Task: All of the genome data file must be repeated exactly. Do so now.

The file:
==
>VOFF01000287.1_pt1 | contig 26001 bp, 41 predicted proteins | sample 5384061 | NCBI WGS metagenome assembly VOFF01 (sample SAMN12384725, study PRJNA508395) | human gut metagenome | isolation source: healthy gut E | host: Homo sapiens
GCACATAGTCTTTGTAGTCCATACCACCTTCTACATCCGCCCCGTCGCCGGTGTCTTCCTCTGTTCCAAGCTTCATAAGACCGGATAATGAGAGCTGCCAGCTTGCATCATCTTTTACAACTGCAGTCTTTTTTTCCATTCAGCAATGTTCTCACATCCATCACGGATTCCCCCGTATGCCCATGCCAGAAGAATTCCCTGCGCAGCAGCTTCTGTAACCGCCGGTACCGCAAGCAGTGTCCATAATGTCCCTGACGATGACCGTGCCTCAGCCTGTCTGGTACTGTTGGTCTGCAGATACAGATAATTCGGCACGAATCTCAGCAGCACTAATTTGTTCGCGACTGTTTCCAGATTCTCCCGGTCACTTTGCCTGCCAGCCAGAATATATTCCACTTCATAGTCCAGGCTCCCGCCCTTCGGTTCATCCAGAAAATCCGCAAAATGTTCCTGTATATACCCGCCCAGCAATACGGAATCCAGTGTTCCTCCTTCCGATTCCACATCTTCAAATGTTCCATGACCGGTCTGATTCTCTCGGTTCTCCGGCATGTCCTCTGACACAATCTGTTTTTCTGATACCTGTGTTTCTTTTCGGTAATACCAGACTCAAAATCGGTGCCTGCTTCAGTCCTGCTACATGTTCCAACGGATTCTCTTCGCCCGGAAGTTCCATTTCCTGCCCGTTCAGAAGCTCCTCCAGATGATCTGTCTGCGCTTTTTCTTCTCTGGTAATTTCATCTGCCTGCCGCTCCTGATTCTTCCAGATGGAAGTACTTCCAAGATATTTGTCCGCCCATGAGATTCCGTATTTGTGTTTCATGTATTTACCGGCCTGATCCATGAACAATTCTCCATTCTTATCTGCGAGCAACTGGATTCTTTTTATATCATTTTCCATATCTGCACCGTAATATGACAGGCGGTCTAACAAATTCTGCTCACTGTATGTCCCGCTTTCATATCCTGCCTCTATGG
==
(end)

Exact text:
>VOFF01000287.1_pt1 | contig 26001 bp, 41 predicted proteins | sample 5384061 | NCBI WGS metagenome assembly VOFF01 (sample SAMN12384725, study PRJNA508395) | human gut metagenome | isolation source: healthy gut E | host: Homo sapiens
GCACATAGTCTTTGTAGTCCATACCACCTTCTACATCCGCCCCGTCGCCGGTGTCTTCCTCTGTTCCAAGCTTCATAAGACCGGATAATGAGAGCTGCCAGCTTGCATCATCTTTTACAACTGCAGTCTTTTTTTCCATTCAGCAATGTTCTCACATCCATCACGGATTCCCCCGTATGCCCATGCCAGAAGAATTCCCTGCGCAGCAGCTTCTGTAACCGCCGGTACCGCAAGCAGTGTCCATAATGTCCCTGACGATGACCGTGCCTCAGCCTGTCTGGTACTGTTGGTCTGCAGATACAGATAATTCGGCACGAATCTCAGCAGCACTAATTTGTTCGCGACTGTTTCCAGATTCTCCCGGTCACTTTGCCTGCCAGCCAGAATATATTCCACTTCATAGTCCAGGCTCCCGCCCTTCGGTTCATCCAGAAAATCCGCAAAATGTTCCTGTATATACCCGCCCAGCAATACGGAATCCAGTGTTCCTCCTTCCGATTCCACATCTTCAAATGTTCCATGACCGGTCTGATTCTCTCGGTTCTCCGGCATGTCCTCTGACACAATCTGTTTTTCTGATACCTGTGTTTCTTTTCGGTAATACCAGACTCAAAATCGGTGCCTGCTTCAGTCCTGCTACATGTTCCAACGGATTCTCTTCGCCCGGAAGTTCCATTTCCTGCCCGTTCAGAAGCTCCTCCAGATGATCTGTCTGCGCTTTTTCTTCTCTGGTAATTTCATCTGCCTGCCGCTCCTGATTCTTCCAGATGGAAGTACTTCCAAGATATTTGTCCGCCCATGAGATTCCGTATTTGTGTTTCATGTATTTACCGGCCTGATCCATGAACAATTCTCCATTCTTATCTGCGAGCAACTGGATTCTTTTTATATCATTTTCCATATCTGCACCGTAATATGACAGGCGGTCTAACAAATTCTGCTCACTGTATGTCCCGCTTTCATATCCTGCCTCTATGG